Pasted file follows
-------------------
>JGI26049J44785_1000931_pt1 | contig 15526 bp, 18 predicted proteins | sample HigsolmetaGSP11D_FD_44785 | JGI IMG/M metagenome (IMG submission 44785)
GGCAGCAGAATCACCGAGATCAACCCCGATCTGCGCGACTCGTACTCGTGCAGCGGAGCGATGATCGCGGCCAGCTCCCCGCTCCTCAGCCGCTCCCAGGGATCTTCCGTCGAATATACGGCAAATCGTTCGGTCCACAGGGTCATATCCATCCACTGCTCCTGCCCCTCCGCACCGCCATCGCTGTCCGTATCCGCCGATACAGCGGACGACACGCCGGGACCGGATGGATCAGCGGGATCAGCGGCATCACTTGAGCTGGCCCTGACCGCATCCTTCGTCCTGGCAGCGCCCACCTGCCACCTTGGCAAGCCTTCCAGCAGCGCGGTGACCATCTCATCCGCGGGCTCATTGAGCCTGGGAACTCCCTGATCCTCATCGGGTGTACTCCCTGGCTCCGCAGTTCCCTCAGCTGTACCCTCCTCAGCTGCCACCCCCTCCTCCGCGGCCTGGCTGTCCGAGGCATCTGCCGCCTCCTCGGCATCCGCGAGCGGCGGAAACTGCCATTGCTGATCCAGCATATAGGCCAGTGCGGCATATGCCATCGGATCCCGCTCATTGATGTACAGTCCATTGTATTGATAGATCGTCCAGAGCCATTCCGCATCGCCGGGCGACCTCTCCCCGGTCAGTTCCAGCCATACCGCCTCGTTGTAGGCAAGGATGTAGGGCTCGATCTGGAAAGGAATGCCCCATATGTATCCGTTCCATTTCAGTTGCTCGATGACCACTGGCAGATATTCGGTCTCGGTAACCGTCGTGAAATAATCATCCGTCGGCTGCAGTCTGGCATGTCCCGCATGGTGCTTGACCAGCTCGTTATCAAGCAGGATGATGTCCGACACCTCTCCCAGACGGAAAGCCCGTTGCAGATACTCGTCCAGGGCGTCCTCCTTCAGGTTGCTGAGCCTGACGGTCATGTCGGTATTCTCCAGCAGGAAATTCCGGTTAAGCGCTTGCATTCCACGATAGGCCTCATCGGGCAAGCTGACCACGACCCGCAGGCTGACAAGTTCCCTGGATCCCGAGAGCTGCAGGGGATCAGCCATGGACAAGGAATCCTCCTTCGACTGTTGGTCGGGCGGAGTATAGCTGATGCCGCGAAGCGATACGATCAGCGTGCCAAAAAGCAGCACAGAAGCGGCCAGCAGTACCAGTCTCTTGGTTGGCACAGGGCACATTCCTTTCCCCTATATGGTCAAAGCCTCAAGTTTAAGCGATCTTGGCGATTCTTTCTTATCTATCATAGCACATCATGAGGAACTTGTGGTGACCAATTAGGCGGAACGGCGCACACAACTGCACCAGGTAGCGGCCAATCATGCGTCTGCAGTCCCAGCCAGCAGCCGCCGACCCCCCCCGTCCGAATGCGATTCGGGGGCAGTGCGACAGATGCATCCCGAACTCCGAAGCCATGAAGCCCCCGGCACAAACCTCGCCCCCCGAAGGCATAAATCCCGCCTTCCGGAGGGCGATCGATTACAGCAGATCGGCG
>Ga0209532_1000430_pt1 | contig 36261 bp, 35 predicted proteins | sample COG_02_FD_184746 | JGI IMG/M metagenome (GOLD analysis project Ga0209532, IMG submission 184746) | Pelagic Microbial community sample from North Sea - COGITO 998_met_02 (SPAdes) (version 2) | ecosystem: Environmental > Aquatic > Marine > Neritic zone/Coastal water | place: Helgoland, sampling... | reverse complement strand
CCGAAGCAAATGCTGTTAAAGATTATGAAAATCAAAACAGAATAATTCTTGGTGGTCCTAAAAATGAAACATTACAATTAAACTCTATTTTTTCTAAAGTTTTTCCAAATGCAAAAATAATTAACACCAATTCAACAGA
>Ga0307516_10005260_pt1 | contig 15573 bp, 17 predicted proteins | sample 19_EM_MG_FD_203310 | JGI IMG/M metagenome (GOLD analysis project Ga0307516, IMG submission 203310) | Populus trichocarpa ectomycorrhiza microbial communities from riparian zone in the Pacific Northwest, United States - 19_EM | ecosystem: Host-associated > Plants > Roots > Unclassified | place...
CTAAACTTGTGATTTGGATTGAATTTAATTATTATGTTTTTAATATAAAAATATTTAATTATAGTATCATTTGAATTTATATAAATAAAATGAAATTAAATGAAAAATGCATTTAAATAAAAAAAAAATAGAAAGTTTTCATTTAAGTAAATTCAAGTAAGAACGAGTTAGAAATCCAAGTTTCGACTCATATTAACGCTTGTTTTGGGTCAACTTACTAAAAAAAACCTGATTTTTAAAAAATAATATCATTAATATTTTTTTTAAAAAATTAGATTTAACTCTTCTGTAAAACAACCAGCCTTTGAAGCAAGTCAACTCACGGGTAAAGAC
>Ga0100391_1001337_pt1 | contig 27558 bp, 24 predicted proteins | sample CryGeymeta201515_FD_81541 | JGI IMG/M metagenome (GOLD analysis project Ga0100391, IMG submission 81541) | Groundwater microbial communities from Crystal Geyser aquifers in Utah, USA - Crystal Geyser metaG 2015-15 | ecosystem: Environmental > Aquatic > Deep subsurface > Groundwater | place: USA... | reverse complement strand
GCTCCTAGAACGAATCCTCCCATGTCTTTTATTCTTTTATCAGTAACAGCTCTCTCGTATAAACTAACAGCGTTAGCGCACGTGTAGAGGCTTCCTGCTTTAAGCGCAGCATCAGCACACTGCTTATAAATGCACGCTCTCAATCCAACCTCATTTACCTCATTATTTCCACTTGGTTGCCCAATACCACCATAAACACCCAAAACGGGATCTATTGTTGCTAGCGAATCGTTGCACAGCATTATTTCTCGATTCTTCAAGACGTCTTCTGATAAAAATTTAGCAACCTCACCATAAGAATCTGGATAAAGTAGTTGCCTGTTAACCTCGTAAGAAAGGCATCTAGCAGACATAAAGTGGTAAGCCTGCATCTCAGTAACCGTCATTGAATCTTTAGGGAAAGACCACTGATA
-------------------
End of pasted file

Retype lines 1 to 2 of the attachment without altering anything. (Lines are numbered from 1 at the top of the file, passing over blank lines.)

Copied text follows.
>JGI26049J44785_1000931_pt1 | contig 15526 bp, 18 predicted proteins | sample HigsolmetaGSP11D_FD_44785 | JGI IMG/M metagenome (IMG submission 44785)
GGCAGCAGAATCACCGAGATCAACCCCGATCTGCGCGACTCGTACTCGTGCAGCGGAGCGATGATCGCGGCCAGCTCCCCGCTCCTCAGCCGCTCCCAGGGATCTTCCGTCGAATATACGGCAAATCGTTCGGTCCACAGGGTCATATCCATCCACTGCTCCTGCCCCTCCGCACCGCCATCGCTGTCCGTATCCGCCGATACAGCGGACGACACGCCGGGACCGGATGGATCAGCGGGATCAGCGGCATCACTTGAGCTGGCCCTGACCGCATCCTTCGTCCTGGCAGCGCCCACCTGCCACCTTGGCAAGCCTTCCAGCAGCGCGGTGACCATCTCATCCGCGGGCTCATTGAGCCTGGGAACTCCCTGATCCTCATCGGGTGTACTCCCTGGCTCCGCAGTTCCCTCAGCTGTACCCTCCTCAGCTGCCACCCCCTCCTCCGCGGCCTGGCTGTCCGAGGCATCTGCCGCCTCCTCGGCATCCGCGAGCGGCGGAAACTGCCATTGCTGATCCAGCATATAGGCCAGTGCGGCATATGCCATCGGATCCCGCTCATTGATGTACAGTCCATTGTATTGATAGATCGTCCAGAGCCATTCCGCATCGCCGGGCGACCTCTCCCCGGTCAGTTCCAGCCATACCGCCTCGTTGTAGGCAAGGATGTAGGGCTCGATCTGGAAAGGAATGCCCCATATGTATCCGTTCCATTTCAGTTGCTCGATGACCACTGGCAGATATTCGGTCTCGGTAACCGTCGTGAAATAATCATCCGTCGGCTGCAGTCTGGCATGTCCCGCATGGTGCTTGACCAGCTCGTTATCAAGCAGGATGATGTCCGACACCTCTCCCAGACGGAAAGCCCGTTGCAGATACTCGTCCAGGGCGTCCTCCTTCAGGTTGCTGAGCCTGACGGTCATGTCGGTATTCTCCAGCAGGAAATTCCGGTTAAGCGCTTGCATTCCACGATAGGCCTCATCGGGCAAGCTGACCACGACCCGCAGGCTGACAAGTTCCCTGGATCCCGAGAGCTGCAGGGGATCAGCCATGGACAAGGAATCCTCCTTCGACTGTTGGTCGGGCGGAGTATAGCTGATGCCGCGAAGCGATACGATCAGCGTGCCAAAAAGCAGCACAGAAGCGGCCAGCAGTACCAGTCTCTTGGTTGGCACAGGGCACATTCCTTTCCCCTATATGGTCAAAGCCTCAAGTTTAAGCGATCTTGGCGATTCTTTCTTATCTATCATAGCACATCATGAGGAACTTGTGGTGACCAATTAGGCGGAACGGCGCACACAACTGCACCAGGTAGCGGCCAATCATGCGTCTGCAGTCCCAGCCAGCAGCCGCCGACCCCCCCCGTCCGAATGCGATTCGGGGGCAGTGCGACAGATGCATCCCGAACTCCGAAGCCATGAAGCCCCCGGCACAAACCTCGCCCCCCGAAGGCATAAATCCCGCCTTCCGGAGGGCGATCGATTACAGCAGATCGGCG